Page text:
The Admiralty Lookout and Port War Signal Station, located at the southern limit of the grounds of Dover Castle, is set hundreds of feet above sea-level on the edge of the White Cliffs of Dover, overlooking the harbour and Straits of Dover beyond.
In 1905 a central Fire Command Post was built over the remains of the Hospital Battery, (an 1870s coastal artillery gun position which was dismantled in the 1890s) on the cliff’s edge. This Command Post controlled all the coastal gun batteries in the Dover area. In 1914 the Admiralty decided to site its Port War Signal Station on top of it. Re-named Admiralty Lookout, from its commanding position overlooking the Dover Straits, the Royal Navy could control the movements of all shipping in and out of the harbour using flags and wireless, keeping close liaison with the gunnery control in the room below.
It continued its watch over the harbour during the Second World War and the concrete roof was added in 1941.
An information board inside the main building states:
Two rooms of the Fire Command Post are furnished with reproduction equipment to provide an impression of its appearance in 1918, during the First World War. In the observation room, a watch was kept around the clock for enemy warships or unidentified ships approaching the port. In the chart room, the Fire Commander gathered this and other information from several outposts under his command in the Dover area.
In the Port War Signal Station, a display explores how Royal Navy staff kept watch for enemy ship movements, and used visual signalling and wireless to communicate with their own warships at sea. You can spot ships yourself using binoculars, see how enemy aircraft and ships were identified, talk to a friend through a speaking tube, and identify messages sent in code.
By climbing the steps to the roof you can stand where naval signalers sent and received messages to and from ships in Dover Harbour. From there you can appreciate the position of Admiralty Lookout on the edge of the famous White Cliffs, and enjoy spectacular views over Dover, along the coast, and across the English Channel to France.
The Admiralty Lookout and Port War Signal Station is located in front of the Main Entrance of the 120 yard-wide Victorian Officers Mess (“Officers New Barracks”) on Queen Elizabeth Road.
In front of the West Wing near the cliff-edge is a Statue of Admiral Sir Bertram Home Ramsay.
Part of the inscription on an accompanying plaque reads:
OPERATION DYNAMO 26 May-4 June 1940
The German attack on France in May 1940 led to the rapid retreat of the British and French armies. By late May, the British Expeditionary Force was trapped on the French coast, facing defeat and capture. In an unparalleled feat of organisation and leadership, Vice-Admiral Ramsay in his headquarters in the tunnels below this castle, organised the evacuation of British forces, together with French and Belgium soldiers from the port and beaches of Dunkirk.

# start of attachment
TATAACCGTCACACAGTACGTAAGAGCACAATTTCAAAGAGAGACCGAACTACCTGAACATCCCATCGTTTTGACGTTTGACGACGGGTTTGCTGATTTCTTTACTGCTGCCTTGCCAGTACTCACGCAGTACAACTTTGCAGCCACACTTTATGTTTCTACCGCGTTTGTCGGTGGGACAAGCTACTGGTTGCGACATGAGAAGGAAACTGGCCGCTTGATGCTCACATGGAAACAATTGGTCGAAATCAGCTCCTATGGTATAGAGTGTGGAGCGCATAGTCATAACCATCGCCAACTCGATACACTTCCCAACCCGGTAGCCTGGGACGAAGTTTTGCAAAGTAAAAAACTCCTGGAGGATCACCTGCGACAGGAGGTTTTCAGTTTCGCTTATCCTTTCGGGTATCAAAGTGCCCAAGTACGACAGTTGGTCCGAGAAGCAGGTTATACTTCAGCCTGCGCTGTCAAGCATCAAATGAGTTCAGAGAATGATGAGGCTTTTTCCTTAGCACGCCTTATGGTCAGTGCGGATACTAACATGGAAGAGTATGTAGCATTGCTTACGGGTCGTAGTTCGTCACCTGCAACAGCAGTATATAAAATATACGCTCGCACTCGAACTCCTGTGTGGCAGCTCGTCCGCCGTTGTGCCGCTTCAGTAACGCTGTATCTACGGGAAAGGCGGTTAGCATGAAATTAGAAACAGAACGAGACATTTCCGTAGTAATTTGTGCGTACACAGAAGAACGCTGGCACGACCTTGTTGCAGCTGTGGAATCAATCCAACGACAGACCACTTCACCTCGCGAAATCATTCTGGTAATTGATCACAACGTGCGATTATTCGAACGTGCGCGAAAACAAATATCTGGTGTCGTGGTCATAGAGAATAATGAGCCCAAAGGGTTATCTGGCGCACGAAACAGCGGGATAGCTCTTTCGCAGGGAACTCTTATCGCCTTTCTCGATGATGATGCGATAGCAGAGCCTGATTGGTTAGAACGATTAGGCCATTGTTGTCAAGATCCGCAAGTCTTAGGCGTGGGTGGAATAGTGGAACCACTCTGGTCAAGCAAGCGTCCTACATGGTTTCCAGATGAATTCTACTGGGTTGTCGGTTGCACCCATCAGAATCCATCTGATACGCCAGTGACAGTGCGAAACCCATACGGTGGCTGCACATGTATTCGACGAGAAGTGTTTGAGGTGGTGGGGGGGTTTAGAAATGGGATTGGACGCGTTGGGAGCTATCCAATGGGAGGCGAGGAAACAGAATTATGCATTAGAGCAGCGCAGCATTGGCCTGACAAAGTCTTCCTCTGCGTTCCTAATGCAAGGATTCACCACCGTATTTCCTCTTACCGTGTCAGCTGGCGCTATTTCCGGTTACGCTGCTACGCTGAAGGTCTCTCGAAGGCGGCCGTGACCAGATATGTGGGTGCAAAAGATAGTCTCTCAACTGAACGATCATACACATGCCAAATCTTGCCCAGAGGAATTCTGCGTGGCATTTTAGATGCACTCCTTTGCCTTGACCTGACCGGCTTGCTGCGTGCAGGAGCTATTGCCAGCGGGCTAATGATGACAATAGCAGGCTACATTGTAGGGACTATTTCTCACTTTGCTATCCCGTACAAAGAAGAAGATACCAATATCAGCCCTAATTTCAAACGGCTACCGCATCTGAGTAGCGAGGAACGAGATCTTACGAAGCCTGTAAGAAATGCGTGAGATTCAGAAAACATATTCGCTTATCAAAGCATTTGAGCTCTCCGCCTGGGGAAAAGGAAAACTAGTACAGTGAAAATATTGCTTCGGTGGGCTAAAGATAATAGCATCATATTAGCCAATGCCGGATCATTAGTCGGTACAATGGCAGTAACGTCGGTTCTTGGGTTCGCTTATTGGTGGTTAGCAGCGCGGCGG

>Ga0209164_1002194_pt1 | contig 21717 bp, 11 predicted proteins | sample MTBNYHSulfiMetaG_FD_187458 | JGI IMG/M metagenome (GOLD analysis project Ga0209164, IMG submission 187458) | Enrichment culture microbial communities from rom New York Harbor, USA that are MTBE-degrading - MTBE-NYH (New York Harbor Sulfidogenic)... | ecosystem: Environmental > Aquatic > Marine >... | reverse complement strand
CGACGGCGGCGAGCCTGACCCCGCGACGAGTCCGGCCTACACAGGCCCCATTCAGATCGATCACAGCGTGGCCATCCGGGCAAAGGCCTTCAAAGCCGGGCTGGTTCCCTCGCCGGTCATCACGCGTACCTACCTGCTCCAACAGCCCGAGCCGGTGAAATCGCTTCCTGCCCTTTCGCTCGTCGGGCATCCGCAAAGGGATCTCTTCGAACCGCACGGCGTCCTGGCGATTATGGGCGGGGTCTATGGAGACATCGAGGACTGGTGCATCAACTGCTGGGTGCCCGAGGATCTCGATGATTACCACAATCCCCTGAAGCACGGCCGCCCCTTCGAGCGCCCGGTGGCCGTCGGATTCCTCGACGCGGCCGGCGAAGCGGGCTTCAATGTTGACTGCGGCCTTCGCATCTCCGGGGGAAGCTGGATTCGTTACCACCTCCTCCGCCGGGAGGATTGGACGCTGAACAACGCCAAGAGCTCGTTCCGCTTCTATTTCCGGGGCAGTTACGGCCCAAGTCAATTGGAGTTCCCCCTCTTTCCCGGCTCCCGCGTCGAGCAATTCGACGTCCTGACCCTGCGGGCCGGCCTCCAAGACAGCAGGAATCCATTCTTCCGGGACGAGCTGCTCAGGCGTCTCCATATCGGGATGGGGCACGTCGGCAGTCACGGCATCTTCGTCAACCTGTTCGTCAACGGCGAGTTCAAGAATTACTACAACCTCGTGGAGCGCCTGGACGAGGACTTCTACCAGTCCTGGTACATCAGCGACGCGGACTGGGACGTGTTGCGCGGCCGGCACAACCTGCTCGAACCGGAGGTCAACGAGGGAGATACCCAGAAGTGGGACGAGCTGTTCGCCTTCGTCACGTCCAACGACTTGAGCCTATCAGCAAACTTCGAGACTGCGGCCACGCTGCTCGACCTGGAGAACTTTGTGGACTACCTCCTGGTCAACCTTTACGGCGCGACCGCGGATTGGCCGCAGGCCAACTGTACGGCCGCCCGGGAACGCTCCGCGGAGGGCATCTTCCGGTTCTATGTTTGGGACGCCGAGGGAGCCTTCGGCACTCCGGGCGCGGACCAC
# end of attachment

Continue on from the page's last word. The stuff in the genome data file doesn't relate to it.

Prior to the beginning of the Second World War, Rear Admiral Bertram Ramsay had had a disagreement with Admiral Sir Roger Backhouse (C-in-C Home Fleet) and “Asked to be relieved, went on half-pay, and in 1938 was retired”:
“However he was nominated as Flag Officer Dover in the event of war, and during the Munich crisis began setting up the headquarters. There were no communication facilities but his newly appointed flag lieutenant, James Stopford, had taken the precaution of bringing with him from the Signal School a portable W/T (Wireless Telegraphy) set which he could just fit in his car. He found that the old Port War Signal Station had been converted into a public lavatory but, undaunted, he set up his equipment and, much to his surprise, it worked.”
Neglect of the structure following the end of the War had led to an urgent need to repair the unique structure, which formed part of the Scheduled Ancient Monument of Dover Castle. Repairs predominantly included the significant conservation and reconstruction of the ferro-concrete structural elements, heavy metalwork and reinstatement of the joinery interiors which had been removed from the building into storage in 1998. The highest conservation standards were applied and in order to fully understand the complex heritage asset, the work included a programme of detailed archival research and materials/ paint analysis to properly inform the specifications for repair. A further aspect included measures to enable improved visitor access.
The building now resembles its Second World War appearance, and provides improved interpretation of the site in the wider context of the Castle’s wartime tunnels and defences.
I was asked to interpret that paint analysis that had been carried out and to advise on the colours appropriate for a wartime structure. I had previously worked on a number of military installations.
1) John Latter
2) Radley House Partnership
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